We all mourn a great leader
As I have grown older, I have come to realize that there are very few who can truly be considered as heroes, men and women of integrity and with an unselfish sense of purpose to just simply be a good person. This past week our nation has lost one of these very few men; President George Herbert Walker Bush has left this earth to join the angels in heaven. We have lost a great and honorable man and we will spend the next several days mourning his departure.
Flags will fly at half-staff, eulogies will be written and pronouncements of his greatness will be made from the pulpits, but then what? Once the initial mourning period ends will we just go on without thought of the many things he told us, showed us through his actions, and called on each of us to be a thousand points of light to the world?
Or will we remember the promise he made, but couldn’t keep, “‘Read my lips: no new taxes.”
Will we think of Bush 41 as a one term president? Both of these things may be how some will define him and his legacy, but I chose to think of him as a man who built bridges, not walls. He extended his hand in friendship not as a fist proclaiming power. He worked toward unification. And despite growing up wealthy and living an affluent lifestyle, he was a humble man.
Over the next few days we will be inundated with the many achievements of President Bush 41, so I will not list them here. Rather, I want to focus on some of the important words he lived and left for us to ponder and aspire toward.
For instance, when asked what he felt were keys to success, he responded “courage.” As for the word integrity, he said, “the word integrity means being honest; your word is good for something.” And then there is “perseverance.” He told the reporter interviewing him, “when you are attacked personally you have to basically ignore it.”
There’s a pack mentality today. And one hound gets out in front and the rest of the pack are baying at the heels of whoever it is that’s being pursued. That’s not a good thing. And so, what do you do when you’re under fire? Try to tell the truth. Try to give it your best shot. Don’t take it too personally and get on with your life.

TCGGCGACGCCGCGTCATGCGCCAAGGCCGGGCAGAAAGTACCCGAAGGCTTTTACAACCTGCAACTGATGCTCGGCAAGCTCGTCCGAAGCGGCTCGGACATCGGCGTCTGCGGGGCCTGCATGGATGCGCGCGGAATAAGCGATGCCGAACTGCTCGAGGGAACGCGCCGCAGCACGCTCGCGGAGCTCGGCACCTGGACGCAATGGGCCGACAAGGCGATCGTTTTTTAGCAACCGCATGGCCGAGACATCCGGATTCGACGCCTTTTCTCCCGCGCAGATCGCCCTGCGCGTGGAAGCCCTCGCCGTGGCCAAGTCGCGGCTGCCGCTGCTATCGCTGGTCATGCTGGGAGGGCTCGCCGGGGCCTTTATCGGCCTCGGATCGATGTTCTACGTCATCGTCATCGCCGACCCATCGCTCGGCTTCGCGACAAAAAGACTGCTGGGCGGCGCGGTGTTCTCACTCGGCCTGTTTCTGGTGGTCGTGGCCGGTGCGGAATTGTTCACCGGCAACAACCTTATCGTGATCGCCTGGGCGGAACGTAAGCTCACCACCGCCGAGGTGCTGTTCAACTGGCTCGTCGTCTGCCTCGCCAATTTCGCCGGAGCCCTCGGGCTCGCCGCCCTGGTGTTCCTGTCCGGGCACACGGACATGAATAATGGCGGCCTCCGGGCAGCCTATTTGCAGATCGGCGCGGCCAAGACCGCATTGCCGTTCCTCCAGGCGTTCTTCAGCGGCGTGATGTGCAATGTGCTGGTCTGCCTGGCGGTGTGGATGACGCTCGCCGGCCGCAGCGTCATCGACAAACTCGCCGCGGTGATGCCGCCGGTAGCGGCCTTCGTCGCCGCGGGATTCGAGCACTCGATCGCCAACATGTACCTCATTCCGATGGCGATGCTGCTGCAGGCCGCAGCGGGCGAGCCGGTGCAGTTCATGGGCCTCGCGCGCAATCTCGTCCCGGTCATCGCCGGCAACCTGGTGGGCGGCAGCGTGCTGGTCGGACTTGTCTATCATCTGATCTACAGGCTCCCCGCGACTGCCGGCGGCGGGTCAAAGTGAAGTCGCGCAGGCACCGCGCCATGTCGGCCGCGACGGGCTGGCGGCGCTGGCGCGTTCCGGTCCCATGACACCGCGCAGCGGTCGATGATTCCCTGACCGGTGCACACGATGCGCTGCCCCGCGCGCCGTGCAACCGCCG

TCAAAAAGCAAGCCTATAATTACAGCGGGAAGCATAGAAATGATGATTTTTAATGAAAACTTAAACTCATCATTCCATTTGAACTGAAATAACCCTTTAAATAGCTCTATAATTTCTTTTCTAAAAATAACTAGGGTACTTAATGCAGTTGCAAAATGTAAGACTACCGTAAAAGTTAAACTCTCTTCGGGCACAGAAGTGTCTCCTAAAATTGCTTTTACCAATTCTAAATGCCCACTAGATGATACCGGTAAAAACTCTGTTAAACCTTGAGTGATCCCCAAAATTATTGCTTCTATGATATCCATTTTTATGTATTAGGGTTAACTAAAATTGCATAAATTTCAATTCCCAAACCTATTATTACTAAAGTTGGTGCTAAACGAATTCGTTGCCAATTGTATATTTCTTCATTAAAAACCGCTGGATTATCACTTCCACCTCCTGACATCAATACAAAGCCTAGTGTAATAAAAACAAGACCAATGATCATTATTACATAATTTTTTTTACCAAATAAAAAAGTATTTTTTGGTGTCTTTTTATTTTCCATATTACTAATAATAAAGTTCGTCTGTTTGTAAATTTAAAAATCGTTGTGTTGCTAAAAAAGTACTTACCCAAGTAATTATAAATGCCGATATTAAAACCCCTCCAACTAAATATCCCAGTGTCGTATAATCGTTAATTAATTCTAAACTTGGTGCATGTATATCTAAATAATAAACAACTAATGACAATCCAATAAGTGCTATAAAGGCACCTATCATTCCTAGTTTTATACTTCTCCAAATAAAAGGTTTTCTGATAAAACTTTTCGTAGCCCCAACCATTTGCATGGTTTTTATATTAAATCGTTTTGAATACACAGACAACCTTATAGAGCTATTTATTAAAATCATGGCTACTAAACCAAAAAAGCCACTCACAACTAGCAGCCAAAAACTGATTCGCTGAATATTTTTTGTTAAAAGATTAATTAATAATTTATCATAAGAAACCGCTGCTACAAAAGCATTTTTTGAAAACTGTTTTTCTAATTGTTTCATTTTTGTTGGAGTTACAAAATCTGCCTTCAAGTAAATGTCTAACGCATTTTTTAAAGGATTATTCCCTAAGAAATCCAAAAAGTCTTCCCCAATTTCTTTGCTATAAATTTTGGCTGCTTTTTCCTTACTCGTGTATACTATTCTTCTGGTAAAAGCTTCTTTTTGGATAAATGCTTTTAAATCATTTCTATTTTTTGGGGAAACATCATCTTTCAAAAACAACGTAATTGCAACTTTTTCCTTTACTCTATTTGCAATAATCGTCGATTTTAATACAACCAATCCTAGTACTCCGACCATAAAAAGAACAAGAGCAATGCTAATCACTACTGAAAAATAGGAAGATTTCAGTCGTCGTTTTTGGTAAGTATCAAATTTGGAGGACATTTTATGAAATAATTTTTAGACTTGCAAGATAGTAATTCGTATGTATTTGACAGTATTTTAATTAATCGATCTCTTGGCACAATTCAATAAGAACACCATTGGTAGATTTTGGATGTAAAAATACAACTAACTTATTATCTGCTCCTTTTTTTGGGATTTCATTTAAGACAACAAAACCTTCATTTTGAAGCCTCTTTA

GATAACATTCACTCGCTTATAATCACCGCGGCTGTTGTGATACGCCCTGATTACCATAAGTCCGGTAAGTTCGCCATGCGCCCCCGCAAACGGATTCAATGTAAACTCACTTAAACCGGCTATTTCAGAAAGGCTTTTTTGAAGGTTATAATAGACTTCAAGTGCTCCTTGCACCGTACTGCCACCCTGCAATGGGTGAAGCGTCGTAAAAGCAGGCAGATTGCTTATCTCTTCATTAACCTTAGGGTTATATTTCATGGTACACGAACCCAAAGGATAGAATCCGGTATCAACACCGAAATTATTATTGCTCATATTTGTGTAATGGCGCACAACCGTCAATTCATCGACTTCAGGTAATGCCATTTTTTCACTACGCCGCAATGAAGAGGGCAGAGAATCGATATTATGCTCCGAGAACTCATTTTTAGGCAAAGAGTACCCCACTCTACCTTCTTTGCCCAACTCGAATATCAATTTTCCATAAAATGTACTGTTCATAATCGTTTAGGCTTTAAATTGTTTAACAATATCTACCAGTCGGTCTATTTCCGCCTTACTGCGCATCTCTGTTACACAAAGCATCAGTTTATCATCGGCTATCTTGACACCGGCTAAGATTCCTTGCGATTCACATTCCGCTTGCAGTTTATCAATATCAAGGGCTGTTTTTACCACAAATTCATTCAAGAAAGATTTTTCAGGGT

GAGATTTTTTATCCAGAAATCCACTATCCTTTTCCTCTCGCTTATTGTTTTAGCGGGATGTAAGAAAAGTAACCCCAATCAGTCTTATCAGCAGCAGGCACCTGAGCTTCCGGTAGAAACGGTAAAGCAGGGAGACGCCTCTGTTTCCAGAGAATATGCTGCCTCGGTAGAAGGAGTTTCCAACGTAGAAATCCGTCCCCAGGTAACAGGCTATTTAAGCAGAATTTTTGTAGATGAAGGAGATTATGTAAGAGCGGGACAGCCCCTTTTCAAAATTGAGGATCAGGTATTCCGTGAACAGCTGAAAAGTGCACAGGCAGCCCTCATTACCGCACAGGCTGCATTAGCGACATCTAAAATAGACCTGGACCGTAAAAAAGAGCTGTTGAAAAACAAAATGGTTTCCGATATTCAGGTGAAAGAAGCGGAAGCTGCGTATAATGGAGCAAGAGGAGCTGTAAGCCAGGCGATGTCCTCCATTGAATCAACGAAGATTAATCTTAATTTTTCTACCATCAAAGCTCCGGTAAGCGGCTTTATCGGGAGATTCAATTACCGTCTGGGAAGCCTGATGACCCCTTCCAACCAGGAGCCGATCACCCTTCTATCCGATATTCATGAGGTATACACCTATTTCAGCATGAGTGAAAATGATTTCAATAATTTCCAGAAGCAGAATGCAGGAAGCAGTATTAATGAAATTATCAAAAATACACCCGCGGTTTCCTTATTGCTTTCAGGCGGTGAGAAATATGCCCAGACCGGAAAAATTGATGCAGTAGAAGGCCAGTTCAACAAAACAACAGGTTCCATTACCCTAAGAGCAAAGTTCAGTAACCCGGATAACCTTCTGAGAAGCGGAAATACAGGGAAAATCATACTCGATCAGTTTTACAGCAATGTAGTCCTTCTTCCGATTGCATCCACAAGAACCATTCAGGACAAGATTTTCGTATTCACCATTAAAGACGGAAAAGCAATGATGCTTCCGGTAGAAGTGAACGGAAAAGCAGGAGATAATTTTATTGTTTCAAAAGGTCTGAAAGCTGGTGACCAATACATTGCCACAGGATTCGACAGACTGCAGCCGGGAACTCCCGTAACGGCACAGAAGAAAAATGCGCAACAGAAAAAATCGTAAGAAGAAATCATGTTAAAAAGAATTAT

We have lost two men this year who showed true courage, integrity, and perseverance, Sen. John McCain and now President George H.W. Bush. These two men served our country in the armed forces, both during war times. They were selfless in their duty to country; they were politicians and they were leaders, and they believed in the American Dream of achieving all that you can be, living free in the greatest country on earth. And yes, they were politicians.
President Bush is reported to have said, “Some political people do lie all the time, and step over their friend to achieve the objective themselves. But I’m one who believes that one’s word of honor is about one of the most fundamentally important things there is.” Wouldn’t it be wonderful if all politicians felt that way?
This is the most holy of times of the year, with Hanukkah, Christmas, Kwanza and the many other religious beliefs and ceremonies taking place this month, it is only fitting that we remember why and what we are celebrating — peace, dedication of faith, belief in something greater than ourselves and goodness. Those are the very things this country was founded upon and what President Bush personified.
How fitting that the Union Pacific locomotive that President Bush rode in, and at the time was marked 4141, will be the same locomotive to escort him to his final resting place here on earth in College Station, Texas. But alas, let us remember that our time here on earth is a journey with death as only a stop along the way toward true life everlasting.
Go with God’s speed, Mr. President!
Vicki Westling is a Dunkirk resident. Send comments to email@example.com